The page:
Despite the accolades and his impressive senior year, Kennedy still wasn’t fielding the college offers he was hoping for. His dream of collegiate basketball and his future on the line, he turned his attention to Combine Academy — a boarding school and professional sports performance center located in Lincolnton, North Carolina. 

He committed to attending Combine on April 19, 2021, hoping to improve his game and attract DI offers. 

Kennedy also competed on the EYBL (Elite Youth Basketball League) summer circuit along with many other players looking to make more of a name for themselves. The highlight of his summer was playing at the prestigious Nike’s Peach Jam. These events expedited the process he expected to happen at Combine.  

“When he was able to play at the Peach Jam and continued to play EYBL, Florida continued following him,” Harris said. “That’s when they pulled the trigger.”

All of Kennedy’s plans quickly changed with a single phone call from Florida’s head basketball coach Mike White. White offered him a scholarship and encouraged the guard to come to Gainesville for this upcoming season. 

“I was pacing back and forth. It was a lot,” Kennedy said. “I was so focused on Combine. I talked to my mom just trying to calm me down, because that was really overwhelming to hear that news.” 

His D1 breakthrough finally upon him, Kennedy also received interest from Texas A&M University and Virginia Commonwealth University.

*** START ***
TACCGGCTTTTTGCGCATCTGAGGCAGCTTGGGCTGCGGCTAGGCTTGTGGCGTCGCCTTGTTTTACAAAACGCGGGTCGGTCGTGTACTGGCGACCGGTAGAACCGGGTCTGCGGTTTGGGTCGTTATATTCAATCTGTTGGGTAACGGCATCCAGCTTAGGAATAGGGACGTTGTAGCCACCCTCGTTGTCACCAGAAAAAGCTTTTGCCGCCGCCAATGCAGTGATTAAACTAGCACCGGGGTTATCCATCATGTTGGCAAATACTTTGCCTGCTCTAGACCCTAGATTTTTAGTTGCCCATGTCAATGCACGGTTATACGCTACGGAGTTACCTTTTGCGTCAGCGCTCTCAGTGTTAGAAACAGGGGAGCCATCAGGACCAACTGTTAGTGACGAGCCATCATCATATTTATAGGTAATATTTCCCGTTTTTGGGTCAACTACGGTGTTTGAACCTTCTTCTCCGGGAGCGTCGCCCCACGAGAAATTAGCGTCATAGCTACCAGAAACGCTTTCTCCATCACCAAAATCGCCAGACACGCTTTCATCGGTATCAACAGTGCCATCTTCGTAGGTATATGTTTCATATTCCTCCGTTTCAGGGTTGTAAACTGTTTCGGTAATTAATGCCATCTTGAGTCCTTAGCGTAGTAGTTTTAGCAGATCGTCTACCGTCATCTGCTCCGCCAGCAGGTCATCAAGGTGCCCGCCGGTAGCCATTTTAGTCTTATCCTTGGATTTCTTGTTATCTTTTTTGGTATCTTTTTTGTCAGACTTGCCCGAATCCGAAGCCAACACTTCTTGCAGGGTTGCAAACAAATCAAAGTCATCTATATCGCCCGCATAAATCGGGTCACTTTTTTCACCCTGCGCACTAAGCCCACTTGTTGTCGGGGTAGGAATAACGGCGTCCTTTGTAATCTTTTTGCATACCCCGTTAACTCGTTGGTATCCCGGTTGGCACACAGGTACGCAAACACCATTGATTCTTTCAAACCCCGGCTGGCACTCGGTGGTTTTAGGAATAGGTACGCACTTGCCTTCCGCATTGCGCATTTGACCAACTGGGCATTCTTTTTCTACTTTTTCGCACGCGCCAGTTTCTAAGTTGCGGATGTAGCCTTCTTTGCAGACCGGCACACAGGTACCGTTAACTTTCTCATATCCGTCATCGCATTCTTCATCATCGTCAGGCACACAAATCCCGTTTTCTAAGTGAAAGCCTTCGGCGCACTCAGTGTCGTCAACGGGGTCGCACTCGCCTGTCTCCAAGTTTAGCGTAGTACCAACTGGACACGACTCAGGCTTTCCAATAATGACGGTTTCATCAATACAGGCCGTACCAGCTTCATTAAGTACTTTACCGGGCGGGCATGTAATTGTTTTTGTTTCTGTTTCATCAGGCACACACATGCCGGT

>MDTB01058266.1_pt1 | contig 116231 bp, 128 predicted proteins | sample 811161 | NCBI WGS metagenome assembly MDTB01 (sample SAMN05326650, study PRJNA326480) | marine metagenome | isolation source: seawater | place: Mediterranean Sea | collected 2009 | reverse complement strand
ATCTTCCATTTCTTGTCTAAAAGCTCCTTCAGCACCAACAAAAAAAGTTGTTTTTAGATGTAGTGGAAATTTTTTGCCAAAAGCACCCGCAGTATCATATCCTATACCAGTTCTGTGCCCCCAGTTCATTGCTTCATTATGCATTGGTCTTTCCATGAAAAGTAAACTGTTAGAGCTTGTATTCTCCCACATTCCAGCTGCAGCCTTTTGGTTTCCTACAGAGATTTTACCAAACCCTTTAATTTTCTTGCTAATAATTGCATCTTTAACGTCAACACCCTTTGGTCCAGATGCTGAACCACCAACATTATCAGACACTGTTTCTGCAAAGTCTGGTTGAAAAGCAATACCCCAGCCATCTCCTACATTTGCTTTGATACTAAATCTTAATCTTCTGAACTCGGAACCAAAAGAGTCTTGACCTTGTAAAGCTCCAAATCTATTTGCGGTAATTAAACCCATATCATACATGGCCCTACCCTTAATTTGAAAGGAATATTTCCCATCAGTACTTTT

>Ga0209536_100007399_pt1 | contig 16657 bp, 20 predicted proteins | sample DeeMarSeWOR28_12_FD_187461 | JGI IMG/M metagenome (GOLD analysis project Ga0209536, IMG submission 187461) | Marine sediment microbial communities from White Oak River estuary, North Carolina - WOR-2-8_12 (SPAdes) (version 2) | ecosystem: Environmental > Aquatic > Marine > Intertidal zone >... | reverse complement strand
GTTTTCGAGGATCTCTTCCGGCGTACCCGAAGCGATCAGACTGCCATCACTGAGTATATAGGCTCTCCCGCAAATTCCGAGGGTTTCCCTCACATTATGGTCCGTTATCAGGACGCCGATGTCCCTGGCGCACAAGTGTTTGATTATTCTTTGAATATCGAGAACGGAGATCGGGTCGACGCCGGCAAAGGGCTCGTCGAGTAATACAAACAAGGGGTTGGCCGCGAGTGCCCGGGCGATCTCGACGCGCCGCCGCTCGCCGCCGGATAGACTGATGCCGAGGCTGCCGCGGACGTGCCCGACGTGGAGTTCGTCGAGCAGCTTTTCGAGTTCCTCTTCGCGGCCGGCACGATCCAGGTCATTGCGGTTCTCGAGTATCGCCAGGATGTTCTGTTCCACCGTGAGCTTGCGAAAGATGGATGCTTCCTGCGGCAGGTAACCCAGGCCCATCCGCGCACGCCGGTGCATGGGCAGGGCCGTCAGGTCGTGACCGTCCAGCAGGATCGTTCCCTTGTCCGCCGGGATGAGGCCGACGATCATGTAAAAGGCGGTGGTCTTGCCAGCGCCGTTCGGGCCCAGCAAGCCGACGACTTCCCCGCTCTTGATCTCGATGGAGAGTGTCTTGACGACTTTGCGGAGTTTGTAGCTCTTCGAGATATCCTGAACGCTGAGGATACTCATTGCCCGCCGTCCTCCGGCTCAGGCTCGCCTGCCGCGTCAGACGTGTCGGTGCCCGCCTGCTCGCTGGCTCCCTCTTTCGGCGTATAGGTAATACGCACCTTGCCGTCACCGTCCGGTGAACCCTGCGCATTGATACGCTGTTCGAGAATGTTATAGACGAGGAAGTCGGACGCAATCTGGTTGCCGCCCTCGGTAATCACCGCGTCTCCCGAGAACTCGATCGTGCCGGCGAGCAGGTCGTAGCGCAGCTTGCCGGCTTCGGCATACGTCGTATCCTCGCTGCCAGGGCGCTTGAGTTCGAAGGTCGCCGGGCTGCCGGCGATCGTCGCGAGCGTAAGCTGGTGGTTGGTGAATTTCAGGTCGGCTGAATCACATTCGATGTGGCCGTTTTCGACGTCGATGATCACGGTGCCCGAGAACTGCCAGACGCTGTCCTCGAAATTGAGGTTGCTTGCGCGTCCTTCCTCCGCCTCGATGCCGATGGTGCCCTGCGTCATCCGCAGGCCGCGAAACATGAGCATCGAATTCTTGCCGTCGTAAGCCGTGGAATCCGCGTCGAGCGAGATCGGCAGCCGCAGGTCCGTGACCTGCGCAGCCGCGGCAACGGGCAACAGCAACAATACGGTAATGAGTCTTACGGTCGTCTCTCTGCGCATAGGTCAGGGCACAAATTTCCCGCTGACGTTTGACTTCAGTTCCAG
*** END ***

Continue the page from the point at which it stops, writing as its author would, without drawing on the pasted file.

Kennedy visited UF before he accepted the scholarship and immediately took to what Florida had to offer. 

“The facilities were beautiful, the campus was beautiful,” Kennedy said. “I don’t know about the weather though. The weather is kind of outrageous, but I’ll get used to it.” 

Kennedy also took a trip to Florida forward Keyonte Johnson’s apartment where he, Johnson and guard Tyree Appleby hung out together and played games. 

“That was just a bonus for real. I already knew what I wanted to do. I didn’t really tell nobody at that point,” Kennedy said.  

Now the secret's out —  Kennedy is a Gator. He plans on moving to Gainesville Aug. 15 and starting classes when the fall semester begins Aug. 23. 

According to Harris, Florida is the biggest basketball program a Green Run alum has ever gone to.

“With the support of Keyonte from the 757 (area code) and the Florida staff, I feel that they are gonna put him in the right direction to become a major impact for that program,” Harris said. 

Kennedy joins Johnson in upholding the 757 legacy at Florida which notably includes Vernon Macklin (2009-11) and Dorian Finney-Smith (2013-16). 

Even at just 17 years old, Kennedy is prepared for the challenges set to come his way at the collegiate level. 

“I’m just ready to play, get out on the court and produce. Give it all I got,” Kennedy said. 

He gets his first chance to suit up in the orange and blue when Florida’s season kicks off Nov. 9 against Elon University. 

Contact Joseph Henry at jhenry@alligator.org. Follow him on Twitter @Josephhenry2424.

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Joseph Henry

Joseph Henry is a fourth-year sports journalism major and is the Alligator's sports editor. He previously worked as senior news director, assistant sports editor, men's basketball beat reporter, volleyball beat reporter and golf beat reporter. He enjoys sitting down to watch a movie as often as possible, collecting vinyl and drinking Dr. Pepper.